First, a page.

Every visit, the parents would watch helplessly as their child withdrew, lost weight, and fell apart in front of their eyes. One young man would often go into lockdown, unable to speak and paralysed with anxiety. Yet the parents had no power, no authority to get their child out of this place. They were ‘stuck’ in the system, with not enough suitable alternatives in other smaller and more suitable care facilities. These parents were absolutely terrified for the safety of their children. One believed that her child was going to die. 

Remember, these teenagers did not do anything wrong. They didn’t commit a crime, they aren’t outlaws. They are young adults with complex needs that need help and support. 

By St Andrews own admission, many of their patients had the potential to progress in the outside world with the correct support; however under St Andrew’s care, they were treated like animals. Like a problem of society. Like something to be hidden. It wasn’t therapy, it was containment. Containment of people considered to be less important, less human, then others without disabilities and complex needs. 

Through the battle of their parents and their MP’s, two of these young people have now been transferred. They are enjoying a happier life in their new placements, getting amazing therapy from kind, warm hearted people, and have begun a journey towards a happier and more fulfilling life. Respected and celebrated for who they are. Given methods to enable them to cope in their environment and develop self esteem & confidence.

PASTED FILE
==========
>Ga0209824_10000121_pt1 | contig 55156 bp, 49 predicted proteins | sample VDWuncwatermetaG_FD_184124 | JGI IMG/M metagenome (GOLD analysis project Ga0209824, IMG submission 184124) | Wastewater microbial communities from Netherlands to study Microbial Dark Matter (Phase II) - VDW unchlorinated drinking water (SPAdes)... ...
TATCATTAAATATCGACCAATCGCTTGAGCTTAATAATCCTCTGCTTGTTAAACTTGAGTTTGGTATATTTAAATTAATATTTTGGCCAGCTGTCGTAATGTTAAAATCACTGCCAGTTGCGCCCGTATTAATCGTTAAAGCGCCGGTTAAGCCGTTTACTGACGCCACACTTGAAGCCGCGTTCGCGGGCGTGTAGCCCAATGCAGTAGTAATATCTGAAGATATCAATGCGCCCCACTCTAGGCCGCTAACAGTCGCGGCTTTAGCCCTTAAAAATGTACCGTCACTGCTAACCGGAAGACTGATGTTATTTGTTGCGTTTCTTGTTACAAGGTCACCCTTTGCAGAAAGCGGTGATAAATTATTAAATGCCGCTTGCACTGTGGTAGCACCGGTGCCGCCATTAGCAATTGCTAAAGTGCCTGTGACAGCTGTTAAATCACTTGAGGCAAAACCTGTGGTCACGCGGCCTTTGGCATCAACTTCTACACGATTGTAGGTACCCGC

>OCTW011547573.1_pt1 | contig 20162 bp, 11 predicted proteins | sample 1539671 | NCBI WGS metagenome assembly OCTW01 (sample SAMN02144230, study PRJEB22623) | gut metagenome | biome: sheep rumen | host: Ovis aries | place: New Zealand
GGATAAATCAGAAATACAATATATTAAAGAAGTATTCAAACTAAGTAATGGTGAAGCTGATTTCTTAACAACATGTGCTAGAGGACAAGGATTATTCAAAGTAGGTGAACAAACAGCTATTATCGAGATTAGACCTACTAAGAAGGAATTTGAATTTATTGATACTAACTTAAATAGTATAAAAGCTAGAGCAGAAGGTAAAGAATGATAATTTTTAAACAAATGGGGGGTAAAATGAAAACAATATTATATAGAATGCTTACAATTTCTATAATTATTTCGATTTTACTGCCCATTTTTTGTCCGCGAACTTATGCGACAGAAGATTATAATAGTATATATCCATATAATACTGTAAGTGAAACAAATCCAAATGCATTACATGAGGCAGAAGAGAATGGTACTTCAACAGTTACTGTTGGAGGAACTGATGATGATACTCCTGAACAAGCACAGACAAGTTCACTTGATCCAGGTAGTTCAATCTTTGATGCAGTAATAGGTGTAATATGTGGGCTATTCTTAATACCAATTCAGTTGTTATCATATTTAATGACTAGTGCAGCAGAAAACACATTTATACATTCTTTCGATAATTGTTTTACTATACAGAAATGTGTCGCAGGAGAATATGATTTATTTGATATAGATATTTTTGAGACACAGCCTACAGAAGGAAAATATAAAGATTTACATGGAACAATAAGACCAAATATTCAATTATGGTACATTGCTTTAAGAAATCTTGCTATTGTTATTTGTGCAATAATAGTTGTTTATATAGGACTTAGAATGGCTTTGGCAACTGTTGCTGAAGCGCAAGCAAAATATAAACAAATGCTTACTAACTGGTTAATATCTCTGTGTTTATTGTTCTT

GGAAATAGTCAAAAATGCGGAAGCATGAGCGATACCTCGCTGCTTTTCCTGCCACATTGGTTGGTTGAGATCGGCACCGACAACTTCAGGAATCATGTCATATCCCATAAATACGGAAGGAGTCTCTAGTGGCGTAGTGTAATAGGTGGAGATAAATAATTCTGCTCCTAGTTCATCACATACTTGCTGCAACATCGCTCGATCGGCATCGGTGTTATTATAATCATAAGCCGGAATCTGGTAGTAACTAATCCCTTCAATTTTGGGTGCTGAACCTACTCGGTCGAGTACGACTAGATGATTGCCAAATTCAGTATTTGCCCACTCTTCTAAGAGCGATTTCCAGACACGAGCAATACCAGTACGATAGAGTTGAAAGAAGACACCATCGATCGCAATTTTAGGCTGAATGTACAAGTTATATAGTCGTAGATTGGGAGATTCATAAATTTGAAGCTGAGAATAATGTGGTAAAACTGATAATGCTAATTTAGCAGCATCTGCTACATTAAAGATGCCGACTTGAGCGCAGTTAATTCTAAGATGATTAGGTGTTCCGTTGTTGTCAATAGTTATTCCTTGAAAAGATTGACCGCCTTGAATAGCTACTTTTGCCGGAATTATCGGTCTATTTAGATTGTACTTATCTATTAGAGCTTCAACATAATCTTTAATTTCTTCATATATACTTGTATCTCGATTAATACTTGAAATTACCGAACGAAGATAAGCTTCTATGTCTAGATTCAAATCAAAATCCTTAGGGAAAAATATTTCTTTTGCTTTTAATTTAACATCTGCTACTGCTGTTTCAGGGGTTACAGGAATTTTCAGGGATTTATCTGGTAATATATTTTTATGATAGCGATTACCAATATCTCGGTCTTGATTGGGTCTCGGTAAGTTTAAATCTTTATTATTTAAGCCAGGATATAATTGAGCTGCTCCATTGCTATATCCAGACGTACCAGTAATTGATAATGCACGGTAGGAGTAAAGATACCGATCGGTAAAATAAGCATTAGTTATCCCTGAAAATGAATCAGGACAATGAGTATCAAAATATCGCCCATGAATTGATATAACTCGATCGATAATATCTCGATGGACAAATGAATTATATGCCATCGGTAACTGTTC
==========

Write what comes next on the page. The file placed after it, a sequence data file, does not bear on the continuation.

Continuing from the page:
They no longer ‘need’ to be restrained, they no longer ‘need’ to be medicated via intermuscular injection every single day until they are zombies. They are doing really well. 

The other young man, he never made it out of St Andrews. He died a sad, undignified and painful death, after staff failed to recognise that he was suffering from extreme constipation; a common side effect from a medication they had prescribed to him. They didn’t call an ambulance for 4 hours. Even when he was vomiting his own excrement. 

After a botched and biased first inquest, the second inquest revealed that there had been 3 other similar deaths to this man, on the same ward, within 7 months of each other.

It is a complete and utter scandal. 

This is a system that should be taking care of vulnerable people. I hope to god that it never happens, but one day, my son may need intervention that I cannot provide. and if this happens, is this what is waiting for him? The very thought of him being alone, terrified, roughly handled and treated like an animal is enough to absolutely devastate me as a mother. I can’t even fathom it. It would kill me. And yet, there are parents, like me, who are right now, living through this nightmare, unable to help their child. 

I am devastated that this is what our society comes down too. I am terrified for the already unpredictable future of my son. If I can’t trust the people who are supposed to help him, where is there to go from this? What do I do? 

The fear is real and it’s crippling. And I want to stop this, I want to invoke change, but I don’t know how. I am so angry, but I don’t know how to change things. 

For the first time as a mother, I genuinely fear for my child’s future; not because of his disability, but because of the system that is designed to take care of him. 

And that is a truly unbelievable and terrifying situation. 

Anxiety and me

Anxiety. A word I use a lot. I come from a family that was consumed in it. I grew up in a house where anxiety and tension was an everyday way of life. So it’s no surprise really that I suffer from it! 

I never saw it when I was growing up. I thought it was normal behaviour. Normal feelings. When others reflected their anxieties on to me, I felt that I was to blame for it. That I was creating stress for everyone around me.